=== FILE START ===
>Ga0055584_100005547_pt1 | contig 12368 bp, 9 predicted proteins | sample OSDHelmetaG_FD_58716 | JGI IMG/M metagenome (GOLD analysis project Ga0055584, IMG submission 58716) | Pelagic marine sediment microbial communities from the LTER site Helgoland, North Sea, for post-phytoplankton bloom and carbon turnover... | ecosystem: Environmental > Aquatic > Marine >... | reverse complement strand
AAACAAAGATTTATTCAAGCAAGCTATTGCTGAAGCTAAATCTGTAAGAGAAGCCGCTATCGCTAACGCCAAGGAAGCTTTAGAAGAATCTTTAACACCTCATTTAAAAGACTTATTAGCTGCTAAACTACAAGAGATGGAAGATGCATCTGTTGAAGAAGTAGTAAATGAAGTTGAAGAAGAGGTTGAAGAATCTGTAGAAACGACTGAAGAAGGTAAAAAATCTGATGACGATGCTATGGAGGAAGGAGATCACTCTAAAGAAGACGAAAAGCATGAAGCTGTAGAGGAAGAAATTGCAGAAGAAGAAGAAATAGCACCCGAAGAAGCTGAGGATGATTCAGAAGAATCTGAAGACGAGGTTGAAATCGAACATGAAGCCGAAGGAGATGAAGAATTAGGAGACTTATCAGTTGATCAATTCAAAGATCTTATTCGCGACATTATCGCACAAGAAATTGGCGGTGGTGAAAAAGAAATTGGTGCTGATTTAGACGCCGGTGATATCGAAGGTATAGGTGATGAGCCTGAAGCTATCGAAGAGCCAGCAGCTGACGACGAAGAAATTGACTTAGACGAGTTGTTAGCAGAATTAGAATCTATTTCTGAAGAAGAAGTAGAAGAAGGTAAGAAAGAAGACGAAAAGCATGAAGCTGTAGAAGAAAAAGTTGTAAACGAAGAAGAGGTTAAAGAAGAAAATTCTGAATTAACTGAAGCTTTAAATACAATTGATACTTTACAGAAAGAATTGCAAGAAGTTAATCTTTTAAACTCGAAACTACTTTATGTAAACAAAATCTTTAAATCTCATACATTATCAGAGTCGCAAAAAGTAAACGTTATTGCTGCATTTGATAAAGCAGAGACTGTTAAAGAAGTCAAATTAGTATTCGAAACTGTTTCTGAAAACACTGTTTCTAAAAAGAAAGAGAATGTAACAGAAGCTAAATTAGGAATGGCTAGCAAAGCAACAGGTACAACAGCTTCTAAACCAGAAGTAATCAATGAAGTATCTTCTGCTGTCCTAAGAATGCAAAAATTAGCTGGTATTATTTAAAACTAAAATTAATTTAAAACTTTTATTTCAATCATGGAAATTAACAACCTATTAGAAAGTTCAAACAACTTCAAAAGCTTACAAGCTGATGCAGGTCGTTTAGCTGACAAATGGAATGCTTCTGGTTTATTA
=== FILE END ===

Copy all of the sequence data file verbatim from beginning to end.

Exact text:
>Ga0055584_100005547_pt1 | contig 12368 bp, 9 predicted proteins | sample OSDHelmetaG_FD_58716 | JGI IMG/M metagenome (GOLD analysis project Ga0055584, IMG submission 58716) | Pelagic marine sediment microbial communities from the LTER site Helgoland, North Sea, for post-phytoplankton bloom and carbon turnover... | ecosystem: Environmental > Aquatic > Marine >... | reverse complement strand
AAACAAAGATTTATTCAAGCAAGCTATTGCTGAAGCTAAATCTGTAAGAGAAGCCGCTATCGCTAACGCCAAGGAAGCTTTAGAAGAATCTTTAACACCTCATTTAAAAGACTTATTAGCTGCTAAACTACAAGAGATGGAAGATGCATCTGTTGAAGAAGTAGTAAATGAAGTTGAAGAAGAGGTTGAAGAATCTGTAGAAACGACTGAAGAAGGTAAAAAATCTGATGACGATGCTATGGAGGAAGGAGATCACTCTAAAGAAGACGAAAAGCATGAAGCTGTAGAGGAAGAAATTGCAGAAGAAGAAGAAATAGCACCCGAAGAAGCTGAGGATGATTCAGAAGAATCTGAAGACGAGGTTGAAATCGAACATGAAGCCGAAGGAGATGAAGAATTAGGAGACTTATCAGTTGATCAATTCAAAGATCTTATTCGCGACATTATCGCACAAGAAATTGGCGGTGGTGAAAAAGAAATTGGTGCTGATTTAGACGCCGGTGATATCGAAGGTATAGGTGATGAGCCTGAAGCTATCGAAGAGCCAGCAGCTGACGACGAAGAAATTGACTTAGACGAGTTGTTAGCAGAATTAGAATCTATTTCTGAAGAAGAAGTAGAAGAAGGTAAGAAAGAAGACGAAAAGCATGAAGCTGTAGAAGAAAAAGTTGTAAACGAAGAAGAGGTTAAAGAAGAAAATTCTGAATTAACTGAAGCTTTAAATACAATTGATACTTTACAGAAAGAATTGCAAGAAGTTAATCTTTTAAACTCGAAACTACTTTATGTAAACAAAATCTTTAAATCTCATACATTATCAGAGTCGCAAAAAGTAAACGTTATTGCTGCATTTGATAAAGCAGAGACTGTTAAAGAAGTCAAATTAGTATTCGAAACTGTTTCTGAAAACACTGTTTCTAAAAAGAAAGAGAATGTAACAGAAGCTAAATTAGGAATGGCTAGCAAAGCAACAGGTACAACAGCTTCTAAACCAGAAGTAATCAATGAAGTATCTTCTGCTGTCCTAAGAATGCAAAAATTAGCTGGTATTATTTAAAACTAAAATTAATTTAAAACTTTTATTTCAATCATGGAAATTAACAACCTATTAGAAAGTTCAAACAACTTCAAAAGCTTACAAGCTGATGCAGGTCGTTTAGCTGACAAATGGAATGCTTCTGGTTTATTA